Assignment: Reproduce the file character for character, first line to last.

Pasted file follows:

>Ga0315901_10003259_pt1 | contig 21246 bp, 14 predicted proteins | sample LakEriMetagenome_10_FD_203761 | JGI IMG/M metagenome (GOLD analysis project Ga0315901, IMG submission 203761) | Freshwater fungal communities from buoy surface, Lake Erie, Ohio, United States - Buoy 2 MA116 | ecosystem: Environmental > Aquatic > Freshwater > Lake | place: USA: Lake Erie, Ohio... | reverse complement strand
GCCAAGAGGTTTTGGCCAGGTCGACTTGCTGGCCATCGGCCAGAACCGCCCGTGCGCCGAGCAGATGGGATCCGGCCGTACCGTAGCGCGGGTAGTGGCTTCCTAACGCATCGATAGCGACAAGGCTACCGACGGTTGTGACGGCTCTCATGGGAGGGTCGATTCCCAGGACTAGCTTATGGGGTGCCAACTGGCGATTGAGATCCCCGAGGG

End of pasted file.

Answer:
>Ga0315901_10003259_pt1 | contig 21246 bp, 14 predicted proteins | sample LakEriMetagenome_10_FD_203761 | JGI IMG/M metagenome (GOLD analysis project Ga0315901, IMG submission 203761) | Freshwater fungal communities from buoy surface, Lake Erie, Ohio, United States - Buoy 2 MA116 | ecosystem: Environmental > Aquatic > Freshwater > Lake | place: USA: Lake Erie, Ohio... | reverse complement strand
GCCAAGAGGTTTTGGCCAGGTCGACTTGCTGGCCATCGGCCAGAACCGCCCGTGCGCCGAGCAGATGGGATCCGGCCGTACCGTAGCGCGGGTAGTGGCTTCCTAACGCATCGATAGCGACAAGGCTACCGACGGTTGTGACGGCTCTCATGGGAGGGTCGATTCCCAGGACTAGCTTATGGGGTGCCAACTGGCGATTGAGATCCCCGAGGG